Until this weekend's Cyprus black swan, the biggest red flag facing the market was the threat of persistent Chinese inflation, manifesting itself in very sticky and upward rising home (and many other) prices. In fact, quite recently the new Chinese leadership encouraged "bold" and aggressive steps to tame real estate inflation and instituting fresh curbs on house appreciation "speculation", which is a natural byproduct in a nation that has an underdeveloped and untrusted capital market - unlike in the US where the S&P absorbs all the Fed's reserves (with no money multiplier impact) keeping inflation elsewhere largely tame. It is this inflation that has kept the PBOC not only on the global "reflation" sidelines, but forced it to withdraw liquidity with several record repos in the days following the Chinese new year. It is also the downstream effects of this inflation that has pushed the Chinese stock market red for the year. So just how much of an issue is the soaring Chinese real estate market as global liquidity makes its way to triplexes in Shanghai? The chart below explains it all.
The American spirit is rooted in the belief of a better tomorrow. Its success has been due to generations of men and women who toiled, through both hardship and boom times, to make that dream a reality. But at some point over the past several decades, that hope for a better tomorrow became an expectation. Or perhaps a perceived entitlement is more accurate. It became assumed that the future would be more prosperous than today, irrespective of the actual steps being taken in the here and now. And for a prolonged time – characterized by plentiful and cheap energy, accelerating globalization, technical innovation, and the financialization of the economy – it seemed like this assumption was a certain bet. But these wonderful tailwinds that America has been enjoying for so many decades are sputtering out. The forces of resource scarcity, debt saturation, price inflation, and physical limits will impact our way of life dramatically more going forward than living generations have experienced to date. And Americans, who had the luxury of abandoning savings and sacrifice for consumerism and credit financing, are on a collision course with that reality.
- Cardinals head to conclave to elect pope for troubled Church (Reuters)
- Hyperinflation 'Unthinkable' Even With Bold Easing: Abe (Nikkei)
- Ryan Plan Revives '12 Election Issues (WSJ)
- Italy 1-yr debt costs highest since Dec after downgrade (Reuters)
- Republicans to unveil $4.6tn of cuts (FT) - Obama set to dismiss Ryan plan to balance budget within decade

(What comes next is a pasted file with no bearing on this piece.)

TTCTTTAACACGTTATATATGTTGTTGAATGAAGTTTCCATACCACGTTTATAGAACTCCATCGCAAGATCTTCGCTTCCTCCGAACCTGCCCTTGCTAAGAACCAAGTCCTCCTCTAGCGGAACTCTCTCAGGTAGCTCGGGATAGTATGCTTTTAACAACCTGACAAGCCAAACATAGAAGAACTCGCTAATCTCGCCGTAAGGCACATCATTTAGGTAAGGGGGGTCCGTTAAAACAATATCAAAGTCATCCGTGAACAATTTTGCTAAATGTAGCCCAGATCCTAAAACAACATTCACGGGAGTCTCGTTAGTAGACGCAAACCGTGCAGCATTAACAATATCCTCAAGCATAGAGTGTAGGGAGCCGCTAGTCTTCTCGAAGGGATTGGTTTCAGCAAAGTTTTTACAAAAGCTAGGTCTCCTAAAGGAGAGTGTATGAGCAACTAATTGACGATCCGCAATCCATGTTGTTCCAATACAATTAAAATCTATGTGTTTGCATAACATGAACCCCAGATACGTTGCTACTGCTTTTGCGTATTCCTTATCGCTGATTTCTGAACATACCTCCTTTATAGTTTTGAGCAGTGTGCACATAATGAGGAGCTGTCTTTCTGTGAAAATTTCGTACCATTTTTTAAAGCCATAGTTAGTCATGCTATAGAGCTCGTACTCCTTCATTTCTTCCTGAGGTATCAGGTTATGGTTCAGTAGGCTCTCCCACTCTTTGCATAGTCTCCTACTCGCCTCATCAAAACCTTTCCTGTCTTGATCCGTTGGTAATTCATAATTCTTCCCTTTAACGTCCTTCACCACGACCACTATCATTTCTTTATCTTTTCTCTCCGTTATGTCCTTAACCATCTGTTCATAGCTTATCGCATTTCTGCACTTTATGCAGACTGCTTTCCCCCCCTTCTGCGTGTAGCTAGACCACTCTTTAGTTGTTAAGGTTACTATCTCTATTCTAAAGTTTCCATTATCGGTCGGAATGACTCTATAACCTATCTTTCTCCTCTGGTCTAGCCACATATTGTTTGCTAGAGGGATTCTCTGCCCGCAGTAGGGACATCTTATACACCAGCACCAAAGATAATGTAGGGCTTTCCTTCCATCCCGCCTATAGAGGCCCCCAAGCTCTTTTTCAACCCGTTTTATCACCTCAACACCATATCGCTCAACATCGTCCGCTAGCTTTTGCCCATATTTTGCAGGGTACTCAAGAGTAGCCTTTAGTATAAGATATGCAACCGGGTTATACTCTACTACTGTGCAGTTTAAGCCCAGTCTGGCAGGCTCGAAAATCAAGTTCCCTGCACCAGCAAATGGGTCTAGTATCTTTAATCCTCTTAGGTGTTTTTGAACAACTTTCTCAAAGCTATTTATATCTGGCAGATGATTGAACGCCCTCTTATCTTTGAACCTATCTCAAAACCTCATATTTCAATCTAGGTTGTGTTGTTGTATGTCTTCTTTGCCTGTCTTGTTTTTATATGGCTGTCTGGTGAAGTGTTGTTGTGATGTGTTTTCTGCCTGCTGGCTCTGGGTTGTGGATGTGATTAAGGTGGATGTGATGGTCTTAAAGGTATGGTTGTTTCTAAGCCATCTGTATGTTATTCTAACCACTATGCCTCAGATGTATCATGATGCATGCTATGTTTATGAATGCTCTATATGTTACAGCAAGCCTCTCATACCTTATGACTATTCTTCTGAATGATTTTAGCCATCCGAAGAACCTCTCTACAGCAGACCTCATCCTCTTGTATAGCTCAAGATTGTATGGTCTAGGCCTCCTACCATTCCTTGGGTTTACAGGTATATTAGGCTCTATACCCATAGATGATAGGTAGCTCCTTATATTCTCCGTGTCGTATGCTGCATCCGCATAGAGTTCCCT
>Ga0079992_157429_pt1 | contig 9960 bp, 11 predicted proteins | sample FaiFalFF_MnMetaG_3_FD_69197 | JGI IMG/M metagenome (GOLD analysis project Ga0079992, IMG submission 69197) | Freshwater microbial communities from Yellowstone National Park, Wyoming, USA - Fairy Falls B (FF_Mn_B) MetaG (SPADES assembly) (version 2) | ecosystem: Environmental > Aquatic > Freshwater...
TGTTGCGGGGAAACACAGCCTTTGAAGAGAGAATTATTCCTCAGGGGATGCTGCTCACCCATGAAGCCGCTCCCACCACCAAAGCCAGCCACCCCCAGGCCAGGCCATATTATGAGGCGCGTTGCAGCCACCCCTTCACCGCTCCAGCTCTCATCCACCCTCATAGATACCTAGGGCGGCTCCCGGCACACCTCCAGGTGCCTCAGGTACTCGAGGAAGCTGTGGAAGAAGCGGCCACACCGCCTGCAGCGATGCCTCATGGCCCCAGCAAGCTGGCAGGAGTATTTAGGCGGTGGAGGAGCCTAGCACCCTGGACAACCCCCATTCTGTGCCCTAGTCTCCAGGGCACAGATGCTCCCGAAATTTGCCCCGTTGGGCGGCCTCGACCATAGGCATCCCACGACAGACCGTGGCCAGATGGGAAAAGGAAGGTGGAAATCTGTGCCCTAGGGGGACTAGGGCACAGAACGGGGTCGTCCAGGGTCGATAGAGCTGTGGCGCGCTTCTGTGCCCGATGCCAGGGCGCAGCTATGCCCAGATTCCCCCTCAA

- CIA Ramps Up Role in Iraq (WSJ)
- Hollande Hostility Fuels Charm Offensive to Show He’s No Sarkozy (BBG)
- SEC testing customized punishments (Reuters)
- Judge Cans Soda Ban (WSJ)
- Hungary Lawmakers Rebuff EU, U.S. (WSJ)
- Even Berlusconi Can’t Slow Bulls Boosting Euro View (BBG) - luckily the consensus is never wrong
- Funding for Lending ‘put on steroids’ (FT)
- Investigators Narrow Focus in Dreamliner Probe (WSJ)
- With new group, Obama team seeks answer to Karl Rove (Reuters)
In a stunning headline-making moment of clarity, it appears that all the major financials that the Fed monitors (except GMAC Ally) will survive a cataclysmic, Lehman-like moment based on their self-determined analytics of their deeply illiquid off-balance-sheet assets (and a comprehensive understanding of the co-dependence of all those assets). As Bloomberg notes,
*FED SAYS 18 BANKS PROJECTED LOSSES WOULD BE $462B UNDER TEST
*FED SEES 17 BANKS' TIER 1 COMMON RATIO ABOVE 5% IN WORST CASE
*GMAC ALLY ONLY STRESS-TESTED BANK SEEN WITH TIER 1 COMMON BELOW 5%
*TESTS SCENARIO ASSUMES EQUITY PRICES DROP MORE THAN 50%, HOUSING PRICES DECLINE MORE THAN 20%
Is it any wonder that Government Motors wanted to IPO its GMAC/Ally business recently - with a 1.5% stressed Tier 1 ratio.
Hedge fund icon Stanley Druckenmiller sat down with Bloomberg TV's Stephanie Ruhle, saying that he’s decided to speak out now because he sees "a storm coming, maybe bigger than the storm we had in 2008, 2010." His fear is that the ballooning costs of Social Security, Medicare and Medicaid (which with unfunded liabilities are as high as $211 trillion) will bankrupt the nation's youth an pose a much greater danger than the debt currently being debated in Congress. He said, "While everybody is focusing on the here and now, there's a much, much bigger storm that's about to hit... I am not against seniors. What I am against is current seniors stealing from future seniors." While not exactly Maxine Waters' sequestration-based 170 million job loss, this concerning interview is must-see for his clarity and forthrightness from who is to blame, to the consequences of gridlock, our society's short-term thinking, and the concerning demographics the US faces.
What could go wrong with the housing 'recovery' in 2013? To answer this question, we need to understand that housing is the key component a middle class squeezed by historically high debt loads, stagnant incomes, and a net worth largely dependent on their home. In response, Central Planners have pulled out all the stops to reflate housing as the only available means to spark a broad-based “wealth effect” that would support higher spending and an expansion of household debt. This returns us to the key question: Are all these Central Planning interventions sustainable, or might they falter in 2013? Once markets become dependent on intervention and support to price risk and assets, they are intrinsically vulnerable to any reduction in that support. Should these supports diminish or lose their effectiveness, it will be sink-or-swim for housing. Either organic demand rises without subsidies and lenders originate mortgages without agency guarantees, or the market could resume the fall in valuations Central Planning halted in 2009.